World Population Cartogram

I’m continually amazed by the work that Max Roser, of Our World in Data, creates. I feel like I know population sizes fairly well, but I still learn something every time that I look at one of these maps. Click the image for the ginormous hi-res image.

Source: https://ourworldindata.org/world-population-cartogram

Inflation Rates vs Interest Rates

While recent posts have myth-busted the narratives that money printing causes inflation and money printing drives up rates, even a quick glance at the same data shows that there is a stronger relationship between inflation and interest rates. The conventional view is that long-term rates move in response to inflation, although it is worth noting that long-term rates are less volatile than the inflation rates that drive them. Thus, the R² (or goodness of fit) is not that high, but there is a visible correlation nonetheless.

We’ll start with the world’s largest economy, the US:

And the Euro Area:

China:

Japan:

And finally, the UK:

808 Years of Inflation Data!

I was recently looking up some UK inflation data and noticed that the Bank of England publishes inflation data going back to 1210!

Source: Federal Reserve, Bank of England

Since this is a a very short post and the inception of this UK data set slightly predates the life of William Wallace (a resident of the UK’s current borders), I feel compelled to share my favorite Braveheart meme (from the Scottish independence referendum of 2014).

Do Increases In The Money Supply Drive Up Interest Rates?

Similar to last week’s post, we’ll be asking if increases in the money supply lead to higher interest rates?

Let’s look at the money supply and 10-year interest rates in the five largest economies. First up: the US.

The Eurozone:

China:

Japan:

The UK:

The verdict: increases in the money supply do not necessarily lead to higher interest rates. In fact, the above data from the five largest economies during a period of unprecedented expansion in the monetary base shows zero evidence that increases in the money supply drives rates higher. Apologies to the self-described bond vigilantes and Tea Partiers for the cognitive dissonance.

Do increases in the money supply cause or accelerate inflation?

Do increases in the money supply cause or accelerate inflation?

Let’s consider the evidence…

First, a chart of the annualized percentage changes in the money supply (M1) and consumer price index (CPI).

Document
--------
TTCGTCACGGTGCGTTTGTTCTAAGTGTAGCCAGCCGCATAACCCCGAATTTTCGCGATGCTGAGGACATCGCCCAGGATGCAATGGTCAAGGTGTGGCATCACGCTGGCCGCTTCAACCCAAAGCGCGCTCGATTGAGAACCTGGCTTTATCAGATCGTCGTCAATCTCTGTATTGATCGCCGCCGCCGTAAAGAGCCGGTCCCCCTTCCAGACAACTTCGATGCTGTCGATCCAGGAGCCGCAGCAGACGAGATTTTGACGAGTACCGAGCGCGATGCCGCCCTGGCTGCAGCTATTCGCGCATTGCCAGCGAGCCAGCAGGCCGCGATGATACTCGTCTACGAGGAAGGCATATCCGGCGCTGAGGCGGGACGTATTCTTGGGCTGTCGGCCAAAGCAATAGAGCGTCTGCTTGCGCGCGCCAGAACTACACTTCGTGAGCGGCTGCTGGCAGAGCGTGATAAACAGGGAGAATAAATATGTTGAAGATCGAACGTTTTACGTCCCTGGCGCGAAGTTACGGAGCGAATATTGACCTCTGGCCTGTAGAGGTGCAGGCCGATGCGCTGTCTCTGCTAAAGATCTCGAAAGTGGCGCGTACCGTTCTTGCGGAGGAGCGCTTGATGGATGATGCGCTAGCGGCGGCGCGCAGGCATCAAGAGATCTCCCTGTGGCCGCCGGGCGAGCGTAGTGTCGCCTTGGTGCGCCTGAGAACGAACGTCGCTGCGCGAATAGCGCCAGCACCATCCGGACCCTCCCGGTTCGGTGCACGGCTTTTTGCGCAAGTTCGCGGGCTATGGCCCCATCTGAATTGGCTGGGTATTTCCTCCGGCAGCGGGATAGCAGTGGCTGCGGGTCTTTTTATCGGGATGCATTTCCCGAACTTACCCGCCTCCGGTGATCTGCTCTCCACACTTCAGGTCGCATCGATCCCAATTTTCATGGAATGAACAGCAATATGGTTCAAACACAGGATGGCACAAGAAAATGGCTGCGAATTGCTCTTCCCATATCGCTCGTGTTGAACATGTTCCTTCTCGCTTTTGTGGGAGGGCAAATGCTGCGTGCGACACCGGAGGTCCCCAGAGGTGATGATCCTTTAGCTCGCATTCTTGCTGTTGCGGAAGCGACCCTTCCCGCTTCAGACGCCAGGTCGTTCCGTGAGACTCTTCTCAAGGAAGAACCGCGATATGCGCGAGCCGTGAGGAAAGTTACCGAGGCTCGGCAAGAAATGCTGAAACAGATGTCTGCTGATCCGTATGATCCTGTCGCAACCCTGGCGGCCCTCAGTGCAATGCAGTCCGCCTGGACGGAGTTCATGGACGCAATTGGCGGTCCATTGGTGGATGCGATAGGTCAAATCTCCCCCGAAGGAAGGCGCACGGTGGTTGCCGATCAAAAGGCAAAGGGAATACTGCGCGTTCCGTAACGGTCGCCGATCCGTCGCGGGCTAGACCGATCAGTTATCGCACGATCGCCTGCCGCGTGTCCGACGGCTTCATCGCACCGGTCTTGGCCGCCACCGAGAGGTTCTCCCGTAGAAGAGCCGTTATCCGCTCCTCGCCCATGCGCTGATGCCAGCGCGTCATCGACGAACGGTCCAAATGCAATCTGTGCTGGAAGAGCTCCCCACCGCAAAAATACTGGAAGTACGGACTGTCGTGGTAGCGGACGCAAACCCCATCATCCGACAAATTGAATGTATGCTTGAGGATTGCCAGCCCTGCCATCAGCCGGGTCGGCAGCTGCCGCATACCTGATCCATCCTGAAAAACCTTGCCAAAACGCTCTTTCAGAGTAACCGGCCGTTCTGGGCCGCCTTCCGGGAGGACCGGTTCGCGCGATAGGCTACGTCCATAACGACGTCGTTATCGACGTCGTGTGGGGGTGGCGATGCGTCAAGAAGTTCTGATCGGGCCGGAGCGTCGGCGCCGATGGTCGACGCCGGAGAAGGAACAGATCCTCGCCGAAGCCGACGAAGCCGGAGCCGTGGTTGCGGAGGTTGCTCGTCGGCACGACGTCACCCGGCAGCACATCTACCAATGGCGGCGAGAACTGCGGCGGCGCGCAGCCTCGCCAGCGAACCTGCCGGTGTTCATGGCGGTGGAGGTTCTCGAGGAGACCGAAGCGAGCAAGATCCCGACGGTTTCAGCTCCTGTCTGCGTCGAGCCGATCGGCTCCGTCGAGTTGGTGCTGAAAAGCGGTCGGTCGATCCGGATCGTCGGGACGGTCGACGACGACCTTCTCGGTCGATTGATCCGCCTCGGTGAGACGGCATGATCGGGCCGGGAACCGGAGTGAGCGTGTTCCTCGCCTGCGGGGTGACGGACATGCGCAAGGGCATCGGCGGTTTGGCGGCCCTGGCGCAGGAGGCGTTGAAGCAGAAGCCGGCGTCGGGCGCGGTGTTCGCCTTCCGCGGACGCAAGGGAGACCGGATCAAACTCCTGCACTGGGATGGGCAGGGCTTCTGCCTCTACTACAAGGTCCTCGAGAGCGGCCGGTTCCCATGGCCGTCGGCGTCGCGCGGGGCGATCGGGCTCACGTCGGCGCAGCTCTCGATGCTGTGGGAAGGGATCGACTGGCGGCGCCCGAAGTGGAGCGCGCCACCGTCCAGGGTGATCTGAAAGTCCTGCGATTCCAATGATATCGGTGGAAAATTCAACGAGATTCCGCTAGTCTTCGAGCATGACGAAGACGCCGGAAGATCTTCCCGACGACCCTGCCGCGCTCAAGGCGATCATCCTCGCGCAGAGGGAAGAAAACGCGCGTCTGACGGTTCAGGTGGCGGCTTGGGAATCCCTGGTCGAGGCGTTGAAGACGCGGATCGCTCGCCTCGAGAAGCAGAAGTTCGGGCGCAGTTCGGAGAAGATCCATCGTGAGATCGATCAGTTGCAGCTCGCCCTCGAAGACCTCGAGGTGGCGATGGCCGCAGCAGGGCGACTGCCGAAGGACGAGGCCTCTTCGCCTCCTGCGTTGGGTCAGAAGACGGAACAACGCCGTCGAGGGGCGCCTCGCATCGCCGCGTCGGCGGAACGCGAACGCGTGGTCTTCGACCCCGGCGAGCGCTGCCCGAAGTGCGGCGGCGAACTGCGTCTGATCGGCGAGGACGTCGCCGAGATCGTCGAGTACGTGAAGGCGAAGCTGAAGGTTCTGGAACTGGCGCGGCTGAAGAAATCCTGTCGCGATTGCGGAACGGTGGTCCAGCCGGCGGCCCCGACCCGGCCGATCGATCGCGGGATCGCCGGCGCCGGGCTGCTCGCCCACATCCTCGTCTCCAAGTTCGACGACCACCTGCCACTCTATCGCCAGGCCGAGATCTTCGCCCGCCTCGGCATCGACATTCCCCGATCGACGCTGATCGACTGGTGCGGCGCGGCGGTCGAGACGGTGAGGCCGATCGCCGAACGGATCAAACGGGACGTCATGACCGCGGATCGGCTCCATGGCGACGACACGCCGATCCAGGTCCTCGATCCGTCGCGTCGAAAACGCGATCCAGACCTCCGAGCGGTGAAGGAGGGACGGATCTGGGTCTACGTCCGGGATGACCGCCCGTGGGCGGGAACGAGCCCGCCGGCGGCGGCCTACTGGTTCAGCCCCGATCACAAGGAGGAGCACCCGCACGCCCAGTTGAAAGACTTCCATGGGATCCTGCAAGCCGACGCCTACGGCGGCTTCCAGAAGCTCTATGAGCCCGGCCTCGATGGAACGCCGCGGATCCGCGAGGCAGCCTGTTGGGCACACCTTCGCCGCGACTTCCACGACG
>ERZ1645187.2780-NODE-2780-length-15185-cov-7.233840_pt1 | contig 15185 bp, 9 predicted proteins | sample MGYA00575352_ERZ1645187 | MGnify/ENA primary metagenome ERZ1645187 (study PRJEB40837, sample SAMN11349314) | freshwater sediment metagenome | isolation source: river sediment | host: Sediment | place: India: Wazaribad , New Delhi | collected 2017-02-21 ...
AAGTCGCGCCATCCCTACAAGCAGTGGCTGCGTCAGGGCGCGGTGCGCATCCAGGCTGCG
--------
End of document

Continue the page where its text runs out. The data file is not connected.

We can also look at the same data, but use the absolute value of the money supply. Again, inflation does not seem correlated with increases in the money supply.

Let’s look at other economies and monetary bases. First up: the Eurozone.

A look at China:

A look at Japan:

And finally, the UK:

Verdict: increases in the money supply do not necessarily cause or accelerate inflation. The above charts represent decades of data from the five largest economies during a period of unprecedented increases in the money supply. I understand that there is a logical rationale and belief that printing money leads to inflation, but it is simply not true. I am not sure what more evidence can be provided, yet the myth persists nonetheless.

The Case for Sustainable Investing

Source: The New Yorker

If a cartoon is worth a thousand words, then the above should suffice for a blog post about sustainable investing.

Will Donating Money Help Reunite Separated Families?

Following the Trump administration’s decision to separate families, I’ve felt a mix of sadness for the families, anger at those directing & facilitating this policy, and troubled by the stories of neglect and abuse coming out of the childrens’ “shelters.” Like many, I was moved to donate towards family reunification efforts but eventually opted not to. My intention in writing this is not to discourage anyone from donating towards important causes, but to illustrate that some problems cannot be solved by fundraising more donor dollars.

Without getting into the history, details, or politics of immigration policy, a major barrier preventing separated families from reuniting was the detained parents’ lack of money to post bail. If the arrested parents could pay for a bail bond, they could be released and reunited with their children. Immigration bail bonds reportedly cost between $1,500 and 10,000 and several organizations fund bail for detained immigrants.

The Solutions